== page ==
Don Bosco

The Life Of Don Bosco (1815-1888)


Saint John Bosco, the founder of the Salesians was born in Turin, Italy in 1815. His father died when he was two years old. He was raised in a Roman Catholic Christian family and was taught the importance of faith in God. He experienced the pains of poverty at a very tender age. John’s future work was inspired by a dream he had at the age of nine. He wanted to become a priest, especially to assist the youth. In order to pursue his dream John had to leave home at a young age to join the city school. Being bigger than his classmates, he was often the object of much ridicule. Little did they know at what cost John finished his schooling. After school he worked as a tailor, a cobbler or a waiter, often studying by candle light late into the night. On completing his education he began his studies to be a priest.

John Bosco was ordained a priest at the age of twenty-six. He was now called Don (Father) Bosco. He immediately began his work with orphans. He opened a hospice for boys where his mother served as the housekeeper. He not only fed the homeless boys whom he took in but also provided them with opportunities for livelihood skills. He spent long hours teaching them to read and write; he also taught them tailoring and shoe making and quickly set up a printing press. Above all, he created a family atmosphere of trust and caring. Those who helped him were amazed at the transformation in several youngsters.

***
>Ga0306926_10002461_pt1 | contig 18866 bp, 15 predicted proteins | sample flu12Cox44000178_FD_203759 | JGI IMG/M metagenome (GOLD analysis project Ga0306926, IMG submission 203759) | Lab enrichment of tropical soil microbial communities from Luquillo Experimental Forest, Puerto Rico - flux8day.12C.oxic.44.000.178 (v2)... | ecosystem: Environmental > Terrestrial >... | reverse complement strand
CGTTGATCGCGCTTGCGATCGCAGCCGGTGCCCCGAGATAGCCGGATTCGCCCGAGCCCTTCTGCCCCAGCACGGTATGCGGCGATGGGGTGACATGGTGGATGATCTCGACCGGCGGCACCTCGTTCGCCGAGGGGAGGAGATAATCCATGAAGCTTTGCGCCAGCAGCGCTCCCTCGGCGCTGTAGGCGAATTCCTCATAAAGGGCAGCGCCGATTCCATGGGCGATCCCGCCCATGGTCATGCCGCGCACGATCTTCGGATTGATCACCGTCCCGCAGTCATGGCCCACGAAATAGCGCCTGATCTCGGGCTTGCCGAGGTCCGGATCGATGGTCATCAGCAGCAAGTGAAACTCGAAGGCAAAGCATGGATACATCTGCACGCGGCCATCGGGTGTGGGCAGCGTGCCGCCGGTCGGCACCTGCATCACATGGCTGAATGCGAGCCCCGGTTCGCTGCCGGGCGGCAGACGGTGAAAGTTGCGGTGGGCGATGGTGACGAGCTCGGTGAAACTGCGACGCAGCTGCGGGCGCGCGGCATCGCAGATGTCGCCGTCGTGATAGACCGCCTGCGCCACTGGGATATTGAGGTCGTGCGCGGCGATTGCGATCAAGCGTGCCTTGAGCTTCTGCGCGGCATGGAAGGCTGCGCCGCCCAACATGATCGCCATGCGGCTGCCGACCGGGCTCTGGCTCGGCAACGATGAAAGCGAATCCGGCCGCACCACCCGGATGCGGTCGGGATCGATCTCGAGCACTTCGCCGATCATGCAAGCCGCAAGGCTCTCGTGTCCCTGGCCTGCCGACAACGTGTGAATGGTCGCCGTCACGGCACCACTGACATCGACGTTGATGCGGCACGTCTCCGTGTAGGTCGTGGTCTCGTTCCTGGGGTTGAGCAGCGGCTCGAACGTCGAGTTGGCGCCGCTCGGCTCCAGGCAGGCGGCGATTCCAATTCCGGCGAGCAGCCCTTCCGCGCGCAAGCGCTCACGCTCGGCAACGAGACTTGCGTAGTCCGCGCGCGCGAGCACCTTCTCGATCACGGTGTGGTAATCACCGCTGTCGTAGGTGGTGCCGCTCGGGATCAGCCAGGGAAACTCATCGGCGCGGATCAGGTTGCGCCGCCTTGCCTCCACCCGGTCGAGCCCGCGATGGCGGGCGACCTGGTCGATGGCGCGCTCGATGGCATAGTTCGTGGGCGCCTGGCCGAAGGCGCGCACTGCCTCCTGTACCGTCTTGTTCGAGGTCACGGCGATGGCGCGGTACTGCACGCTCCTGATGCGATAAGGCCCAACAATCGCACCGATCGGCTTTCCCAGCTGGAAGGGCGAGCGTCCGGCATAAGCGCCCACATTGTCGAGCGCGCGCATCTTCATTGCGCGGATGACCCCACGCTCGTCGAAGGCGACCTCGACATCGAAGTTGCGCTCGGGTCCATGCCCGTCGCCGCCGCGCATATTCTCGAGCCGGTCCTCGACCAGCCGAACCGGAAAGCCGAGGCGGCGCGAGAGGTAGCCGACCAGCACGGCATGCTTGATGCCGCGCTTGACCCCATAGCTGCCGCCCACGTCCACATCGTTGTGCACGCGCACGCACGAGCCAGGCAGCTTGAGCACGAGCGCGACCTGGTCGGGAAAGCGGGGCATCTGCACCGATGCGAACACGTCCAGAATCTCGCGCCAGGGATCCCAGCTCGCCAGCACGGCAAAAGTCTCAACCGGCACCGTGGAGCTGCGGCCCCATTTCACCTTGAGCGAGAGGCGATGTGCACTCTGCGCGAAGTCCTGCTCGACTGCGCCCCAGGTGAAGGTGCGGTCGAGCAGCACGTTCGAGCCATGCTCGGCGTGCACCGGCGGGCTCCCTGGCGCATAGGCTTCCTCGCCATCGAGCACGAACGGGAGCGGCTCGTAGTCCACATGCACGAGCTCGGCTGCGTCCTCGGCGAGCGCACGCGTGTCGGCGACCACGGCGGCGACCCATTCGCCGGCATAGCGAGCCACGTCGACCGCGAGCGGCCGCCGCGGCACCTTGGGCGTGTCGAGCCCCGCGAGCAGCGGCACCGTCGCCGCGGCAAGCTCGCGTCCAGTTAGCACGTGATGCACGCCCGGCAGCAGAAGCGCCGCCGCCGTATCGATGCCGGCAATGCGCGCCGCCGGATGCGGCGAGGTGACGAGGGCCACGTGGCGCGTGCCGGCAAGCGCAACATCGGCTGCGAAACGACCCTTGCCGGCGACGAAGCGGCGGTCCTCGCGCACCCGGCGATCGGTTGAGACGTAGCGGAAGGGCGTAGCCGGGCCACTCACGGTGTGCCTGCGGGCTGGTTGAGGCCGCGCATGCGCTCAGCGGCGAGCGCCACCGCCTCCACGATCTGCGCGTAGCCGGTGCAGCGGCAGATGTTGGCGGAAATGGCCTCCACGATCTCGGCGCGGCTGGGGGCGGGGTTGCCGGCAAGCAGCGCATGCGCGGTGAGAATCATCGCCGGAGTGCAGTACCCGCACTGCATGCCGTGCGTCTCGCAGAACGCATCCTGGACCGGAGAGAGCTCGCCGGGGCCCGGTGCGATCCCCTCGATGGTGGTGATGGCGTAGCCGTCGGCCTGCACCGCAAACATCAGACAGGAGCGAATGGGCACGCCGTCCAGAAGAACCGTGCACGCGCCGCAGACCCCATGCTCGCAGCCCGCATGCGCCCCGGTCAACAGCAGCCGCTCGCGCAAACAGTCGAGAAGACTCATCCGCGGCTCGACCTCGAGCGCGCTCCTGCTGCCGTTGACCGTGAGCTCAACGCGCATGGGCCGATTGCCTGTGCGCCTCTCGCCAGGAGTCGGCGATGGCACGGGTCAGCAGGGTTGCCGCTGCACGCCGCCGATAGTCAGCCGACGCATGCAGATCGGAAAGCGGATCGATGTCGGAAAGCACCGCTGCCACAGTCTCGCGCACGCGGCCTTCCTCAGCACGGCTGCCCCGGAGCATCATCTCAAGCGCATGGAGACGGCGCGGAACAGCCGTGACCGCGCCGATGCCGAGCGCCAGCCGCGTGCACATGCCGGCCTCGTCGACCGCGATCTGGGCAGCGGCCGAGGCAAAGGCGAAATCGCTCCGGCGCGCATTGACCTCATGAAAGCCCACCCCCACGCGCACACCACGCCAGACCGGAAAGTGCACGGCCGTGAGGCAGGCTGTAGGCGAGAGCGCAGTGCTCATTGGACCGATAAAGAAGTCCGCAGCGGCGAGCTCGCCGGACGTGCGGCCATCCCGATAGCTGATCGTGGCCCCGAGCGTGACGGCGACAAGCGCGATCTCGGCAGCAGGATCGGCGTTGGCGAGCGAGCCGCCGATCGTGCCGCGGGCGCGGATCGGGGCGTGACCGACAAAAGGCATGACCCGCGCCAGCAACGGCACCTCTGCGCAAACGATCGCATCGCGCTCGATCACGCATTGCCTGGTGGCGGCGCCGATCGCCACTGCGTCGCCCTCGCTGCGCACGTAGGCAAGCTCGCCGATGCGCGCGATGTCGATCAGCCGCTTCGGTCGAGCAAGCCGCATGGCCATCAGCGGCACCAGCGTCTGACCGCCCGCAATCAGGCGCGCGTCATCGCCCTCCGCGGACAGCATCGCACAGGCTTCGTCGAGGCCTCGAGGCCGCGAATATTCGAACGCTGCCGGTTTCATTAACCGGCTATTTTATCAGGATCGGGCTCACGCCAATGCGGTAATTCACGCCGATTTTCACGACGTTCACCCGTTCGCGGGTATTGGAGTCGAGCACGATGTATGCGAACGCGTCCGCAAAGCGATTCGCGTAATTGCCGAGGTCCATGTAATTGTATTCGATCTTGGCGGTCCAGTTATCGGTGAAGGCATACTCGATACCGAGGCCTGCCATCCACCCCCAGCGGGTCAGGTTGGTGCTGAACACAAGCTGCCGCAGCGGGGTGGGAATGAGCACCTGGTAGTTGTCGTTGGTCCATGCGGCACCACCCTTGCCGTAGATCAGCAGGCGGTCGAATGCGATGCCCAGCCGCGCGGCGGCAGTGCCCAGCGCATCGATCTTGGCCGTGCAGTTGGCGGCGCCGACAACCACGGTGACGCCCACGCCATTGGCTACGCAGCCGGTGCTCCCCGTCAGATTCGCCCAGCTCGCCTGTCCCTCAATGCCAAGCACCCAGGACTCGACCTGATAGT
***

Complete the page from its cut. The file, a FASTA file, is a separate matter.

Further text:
Soon those associated with Don Bosco and his work began to accept him as their father and guide. Some expressed their desire to become like him. And so, the Salesian Society consisting of priests and lay brothers was born. The greatest gift that Don Bosco has left posterity is his unique way of educating, a method that was inspired by his one magnificent obsession: “It is enough to know that you are young and abandoned for me to love you very much.”

The “Salesians of Don Bosco” is an international society founded by Don Bosco. Catholic Priests and Brothers who are members of the Society work for the development and education of the young especially those most at risk. Through its 3000 Schools, Colleges, Technical Schools and youth centers in 132 countries, the Salesians of Don Bosco serve all young people irrespective of religious differences or social inequalities. The word ‘Salesians’ is from the name of the Patron, St. Francis de Sales, a saint much admired by Don Bosco.

In India, Don Bosco Educational institutions are spread all over the country and are in great demand. The style of education consists in involving young people, their parents or guardians and the educators in a family atmosphere. The method of education, “The Preventive System” based on Reason, Faith in God and Loving Kindness, was lived and handed down by Don Bosco himself. He insisted on integral education. This embraces developing physical and aesthetic talents, training in occupational skills, fostering intellectual skills and competence, furthering cultural development and integration with others, including moral uprightness.


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